Wills 12 : Anti-Lapse Statute

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Q: In her will, my birth mother gives stock to two of my four children and her cottage to me – along with some cash and half of the residuary estate.  The other half goes to her sister-in-law.  My doctor has just advised that my time is limited.

A: Unless this will is revised, your children’s attorney will need to argue that New York’s anti-lapse statute applies: that you are considered “issue” of your birth mother, and so the gift of cash and a half of the residuary estate does not lapse but vests in your four children.  The point will be that by naming you – the adopted-out child – as a beneficiary under her will, your birth mother altered your status from stranger to “issue” for the purposes of the anti-lapse statute.

Ordinarily, adopted children and their children are strangers to their birth relatives, and thus are excluded from class gifts.  Your point will be that your stranger status ceased when your were named in the will: your birth mother made you a non-stranger, with respect to the anti-lapse statute.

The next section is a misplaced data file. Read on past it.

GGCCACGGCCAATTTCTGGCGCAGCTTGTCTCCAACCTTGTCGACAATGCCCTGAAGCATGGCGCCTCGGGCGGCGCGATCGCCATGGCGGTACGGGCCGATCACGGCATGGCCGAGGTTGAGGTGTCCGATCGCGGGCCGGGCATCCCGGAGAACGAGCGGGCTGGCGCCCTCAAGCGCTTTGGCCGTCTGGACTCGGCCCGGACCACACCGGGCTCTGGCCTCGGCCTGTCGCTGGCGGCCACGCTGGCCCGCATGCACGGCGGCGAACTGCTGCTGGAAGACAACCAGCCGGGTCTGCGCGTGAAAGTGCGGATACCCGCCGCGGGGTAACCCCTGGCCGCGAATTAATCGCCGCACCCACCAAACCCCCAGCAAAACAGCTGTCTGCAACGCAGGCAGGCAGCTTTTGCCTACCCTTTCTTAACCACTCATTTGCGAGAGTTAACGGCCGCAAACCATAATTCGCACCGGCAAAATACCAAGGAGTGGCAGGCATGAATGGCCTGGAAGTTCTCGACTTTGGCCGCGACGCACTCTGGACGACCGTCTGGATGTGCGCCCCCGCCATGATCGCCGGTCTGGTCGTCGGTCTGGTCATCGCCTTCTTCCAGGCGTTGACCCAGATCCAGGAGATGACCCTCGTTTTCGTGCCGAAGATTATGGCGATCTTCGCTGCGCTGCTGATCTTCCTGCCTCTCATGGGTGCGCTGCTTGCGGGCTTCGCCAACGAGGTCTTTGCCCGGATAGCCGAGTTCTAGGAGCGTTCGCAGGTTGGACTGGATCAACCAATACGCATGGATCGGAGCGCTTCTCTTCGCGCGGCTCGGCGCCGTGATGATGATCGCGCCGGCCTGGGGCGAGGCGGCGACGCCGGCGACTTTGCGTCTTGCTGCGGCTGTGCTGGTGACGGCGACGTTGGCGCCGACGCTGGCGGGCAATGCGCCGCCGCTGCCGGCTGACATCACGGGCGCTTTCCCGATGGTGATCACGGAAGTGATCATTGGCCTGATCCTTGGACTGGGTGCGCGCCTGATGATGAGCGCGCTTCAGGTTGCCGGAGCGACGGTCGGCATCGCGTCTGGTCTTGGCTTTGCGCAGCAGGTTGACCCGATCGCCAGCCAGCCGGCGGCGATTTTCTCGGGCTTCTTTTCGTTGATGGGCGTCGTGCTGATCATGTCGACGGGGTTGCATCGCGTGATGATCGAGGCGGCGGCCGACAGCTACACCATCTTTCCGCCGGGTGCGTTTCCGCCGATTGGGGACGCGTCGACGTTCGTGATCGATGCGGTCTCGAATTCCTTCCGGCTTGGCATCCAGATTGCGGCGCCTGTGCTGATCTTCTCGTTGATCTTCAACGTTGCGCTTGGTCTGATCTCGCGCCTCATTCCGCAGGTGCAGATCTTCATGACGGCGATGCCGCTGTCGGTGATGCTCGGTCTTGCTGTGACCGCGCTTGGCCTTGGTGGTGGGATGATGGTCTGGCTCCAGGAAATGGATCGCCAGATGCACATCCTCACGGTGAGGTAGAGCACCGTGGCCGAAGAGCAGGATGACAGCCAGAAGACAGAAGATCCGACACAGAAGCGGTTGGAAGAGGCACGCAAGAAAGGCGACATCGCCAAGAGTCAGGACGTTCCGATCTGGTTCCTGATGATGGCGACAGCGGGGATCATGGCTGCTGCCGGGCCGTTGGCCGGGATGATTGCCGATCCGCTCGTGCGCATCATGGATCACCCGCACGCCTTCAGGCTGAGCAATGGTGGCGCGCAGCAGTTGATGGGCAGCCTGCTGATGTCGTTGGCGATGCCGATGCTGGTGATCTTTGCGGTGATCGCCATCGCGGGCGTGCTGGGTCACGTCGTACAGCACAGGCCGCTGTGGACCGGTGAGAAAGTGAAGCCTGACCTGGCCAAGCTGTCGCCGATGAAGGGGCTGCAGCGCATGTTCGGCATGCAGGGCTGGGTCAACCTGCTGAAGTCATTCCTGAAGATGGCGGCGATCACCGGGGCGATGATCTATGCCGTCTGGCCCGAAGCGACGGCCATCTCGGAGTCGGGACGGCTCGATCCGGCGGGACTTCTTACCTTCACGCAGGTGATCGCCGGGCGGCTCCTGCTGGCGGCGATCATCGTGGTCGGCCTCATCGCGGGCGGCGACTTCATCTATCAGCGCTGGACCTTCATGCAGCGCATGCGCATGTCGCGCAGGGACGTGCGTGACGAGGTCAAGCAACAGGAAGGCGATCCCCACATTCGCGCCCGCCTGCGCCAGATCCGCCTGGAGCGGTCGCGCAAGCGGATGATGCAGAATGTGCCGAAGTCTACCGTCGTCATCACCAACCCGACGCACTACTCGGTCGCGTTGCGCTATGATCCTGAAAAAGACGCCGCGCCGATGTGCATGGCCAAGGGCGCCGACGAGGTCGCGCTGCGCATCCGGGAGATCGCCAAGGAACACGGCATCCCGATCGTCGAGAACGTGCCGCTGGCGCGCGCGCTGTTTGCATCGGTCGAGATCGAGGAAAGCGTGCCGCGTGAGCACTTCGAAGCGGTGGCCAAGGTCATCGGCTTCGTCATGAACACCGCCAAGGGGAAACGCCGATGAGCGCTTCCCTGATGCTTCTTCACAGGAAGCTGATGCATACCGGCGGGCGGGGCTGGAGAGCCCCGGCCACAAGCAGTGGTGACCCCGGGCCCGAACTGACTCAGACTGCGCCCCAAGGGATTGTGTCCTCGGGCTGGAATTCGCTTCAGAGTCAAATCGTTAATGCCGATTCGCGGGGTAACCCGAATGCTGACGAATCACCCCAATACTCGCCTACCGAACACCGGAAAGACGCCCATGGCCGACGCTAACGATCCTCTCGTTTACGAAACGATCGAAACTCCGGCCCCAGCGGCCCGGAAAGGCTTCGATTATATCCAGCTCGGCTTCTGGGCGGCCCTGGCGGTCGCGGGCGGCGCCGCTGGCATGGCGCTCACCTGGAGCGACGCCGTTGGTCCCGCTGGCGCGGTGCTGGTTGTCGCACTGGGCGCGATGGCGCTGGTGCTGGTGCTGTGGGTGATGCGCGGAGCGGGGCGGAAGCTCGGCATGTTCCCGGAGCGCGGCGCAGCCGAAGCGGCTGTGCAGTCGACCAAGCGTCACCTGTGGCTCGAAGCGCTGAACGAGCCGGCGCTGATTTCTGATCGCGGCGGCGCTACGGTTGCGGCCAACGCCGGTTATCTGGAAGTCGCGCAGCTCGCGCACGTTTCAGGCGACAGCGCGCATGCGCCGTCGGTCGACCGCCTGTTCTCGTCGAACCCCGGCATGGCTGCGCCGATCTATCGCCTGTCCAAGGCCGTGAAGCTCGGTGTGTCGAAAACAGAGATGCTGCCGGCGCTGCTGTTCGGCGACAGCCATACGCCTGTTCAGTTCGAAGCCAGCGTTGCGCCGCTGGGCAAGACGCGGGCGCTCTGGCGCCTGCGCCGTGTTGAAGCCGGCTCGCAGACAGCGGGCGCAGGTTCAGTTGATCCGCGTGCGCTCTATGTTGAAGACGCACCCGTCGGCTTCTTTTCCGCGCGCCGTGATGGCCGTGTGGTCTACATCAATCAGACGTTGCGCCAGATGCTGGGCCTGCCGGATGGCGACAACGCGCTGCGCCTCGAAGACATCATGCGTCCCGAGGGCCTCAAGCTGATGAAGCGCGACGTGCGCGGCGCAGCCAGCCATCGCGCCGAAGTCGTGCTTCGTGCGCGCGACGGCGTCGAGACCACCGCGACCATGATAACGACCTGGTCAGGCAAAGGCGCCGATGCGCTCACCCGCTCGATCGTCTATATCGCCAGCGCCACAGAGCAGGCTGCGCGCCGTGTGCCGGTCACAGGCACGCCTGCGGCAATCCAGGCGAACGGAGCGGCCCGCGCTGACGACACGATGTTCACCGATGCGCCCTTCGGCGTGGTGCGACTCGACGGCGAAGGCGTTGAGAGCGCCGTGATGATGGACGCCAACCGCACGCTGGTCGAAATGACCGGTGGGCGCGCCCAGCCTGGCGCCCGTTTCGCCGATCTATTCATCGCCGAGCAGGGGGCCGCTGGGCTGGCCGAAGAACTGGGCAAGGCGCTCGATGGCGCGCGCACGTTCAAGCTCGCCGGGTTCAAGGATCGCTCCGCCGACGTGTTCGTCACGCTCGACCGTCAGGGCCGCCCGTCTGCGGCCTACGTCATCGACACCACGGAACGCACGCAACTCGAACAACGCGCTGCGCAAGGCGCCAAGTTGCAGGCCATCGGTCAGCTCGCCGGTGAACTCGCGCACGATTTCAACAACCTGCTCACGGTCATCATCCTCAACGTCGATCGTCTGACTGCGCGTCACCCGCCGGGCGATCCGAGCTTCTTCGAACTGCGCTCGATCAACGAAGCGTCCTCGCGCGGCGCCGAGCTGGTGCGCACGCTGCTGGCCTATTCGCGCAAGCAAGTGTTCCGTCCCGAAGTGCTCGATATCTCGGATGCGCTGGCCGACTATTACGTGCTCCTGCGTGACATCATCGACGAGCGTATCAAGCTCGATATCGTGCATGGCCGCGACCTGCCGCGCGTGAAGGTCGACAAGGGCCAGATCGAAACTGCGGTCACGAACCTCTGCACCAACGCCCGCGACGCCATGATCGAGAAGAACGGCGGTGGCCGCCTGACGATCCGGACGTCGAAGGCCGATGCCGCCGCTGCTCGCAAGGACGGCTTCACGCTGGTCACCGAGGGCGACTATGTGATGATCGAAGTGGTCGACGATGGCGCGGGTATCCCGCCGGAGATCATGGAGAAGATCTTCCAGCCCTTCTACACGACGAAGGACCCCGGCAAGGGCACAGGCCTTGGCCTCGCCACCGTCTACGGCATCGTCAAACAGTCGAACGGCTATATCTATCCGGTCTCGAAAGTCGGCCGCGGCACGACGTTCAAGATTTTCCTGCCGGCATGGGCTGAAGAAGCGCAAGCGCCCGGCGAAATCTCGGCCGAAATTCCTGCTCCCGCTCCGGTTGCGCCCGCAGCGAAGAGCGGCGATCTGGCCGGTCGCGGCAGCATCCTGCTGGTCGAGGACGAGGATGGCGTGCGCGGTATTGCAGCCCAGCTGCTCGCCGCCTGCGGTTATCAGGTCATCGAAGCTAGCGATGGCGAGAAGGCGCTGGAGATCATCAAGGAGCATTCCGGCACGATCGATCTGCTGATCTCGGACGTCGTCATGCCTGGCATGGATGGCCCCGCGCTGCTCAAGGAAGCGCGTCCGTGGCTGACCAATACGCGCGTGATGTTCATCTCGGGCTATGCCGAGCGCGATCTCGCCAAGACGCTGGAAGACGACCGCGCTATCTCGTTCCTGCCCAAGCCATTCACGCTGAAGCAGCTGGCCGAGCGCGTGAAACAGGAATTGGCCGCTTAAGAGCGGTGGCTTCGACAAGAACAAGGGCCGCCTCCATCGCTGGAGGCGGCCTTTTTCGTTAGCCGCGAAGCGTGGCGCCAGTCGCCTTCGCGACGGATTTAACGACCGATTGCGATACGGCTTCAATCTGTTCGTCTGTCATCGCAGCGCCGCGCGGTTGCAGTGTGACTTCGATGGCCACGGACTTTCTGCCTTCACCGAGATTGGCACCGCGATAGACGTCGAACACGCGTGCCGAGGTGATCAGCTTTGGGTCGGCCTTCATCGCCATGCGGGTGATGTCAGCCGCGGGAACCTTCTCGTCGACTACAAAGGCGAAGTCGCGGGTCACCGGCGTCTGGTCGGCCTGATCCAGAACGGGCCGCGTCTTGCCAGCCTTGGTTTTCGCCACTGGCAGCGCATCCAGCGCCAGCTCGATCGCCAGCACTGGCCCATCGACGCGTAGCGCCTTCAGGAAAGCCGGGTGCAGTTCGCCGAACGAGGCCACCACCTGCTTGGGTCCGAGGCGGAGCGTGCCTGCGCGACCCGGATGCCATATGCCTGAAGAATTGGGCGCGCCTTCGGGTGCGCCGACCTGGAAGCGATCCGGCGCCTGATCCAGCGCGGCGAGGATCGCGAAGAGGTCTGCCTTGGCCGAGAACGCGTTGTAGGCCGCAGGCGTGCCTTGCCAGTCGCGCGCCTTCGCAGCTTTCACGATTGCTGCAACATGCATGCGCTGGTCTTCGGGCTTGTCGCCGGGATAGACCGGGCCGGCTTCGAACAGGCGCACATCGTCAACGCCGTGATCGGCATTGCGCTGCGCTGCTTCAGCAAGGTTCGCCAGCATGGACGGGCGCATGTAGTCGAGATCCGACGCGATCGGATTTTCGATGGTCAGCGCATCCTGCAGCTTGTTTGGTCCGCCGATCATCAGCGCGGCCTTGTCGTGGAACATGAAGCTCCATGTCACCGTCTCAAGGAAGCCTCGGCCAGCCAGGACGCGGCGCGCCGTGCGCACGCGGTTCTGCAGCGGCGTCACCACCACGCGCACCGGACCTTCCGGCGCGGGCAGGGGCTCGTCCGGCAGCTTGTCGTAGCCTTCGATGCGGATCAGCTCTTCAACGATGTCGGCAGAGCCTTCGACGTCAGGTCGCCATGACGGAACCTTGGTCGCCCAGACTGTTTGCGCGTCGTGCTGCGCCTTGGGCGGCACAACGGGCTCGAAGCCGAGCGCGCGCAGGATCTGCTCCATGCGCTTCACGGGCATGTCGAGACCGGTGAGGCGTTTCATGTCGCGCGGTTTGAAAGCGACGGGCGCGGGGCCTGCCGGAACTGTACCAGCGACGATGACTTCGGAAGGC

Although the courts of New York agree with this position, your birth mother’s attorney, in drawing up her will, does a far better job for the client in asking her, explicitly, what she wants to happen in case you predecease her.  Such a question is far better addressed in advance than left to the courts.

By: Scott Baron,
Attorney at Law Advertorial

The law responds to changed conditions; exceptions and variations abound. Here, the information is general; always seek out competent counsel. This article shall not be construed as legal advice.

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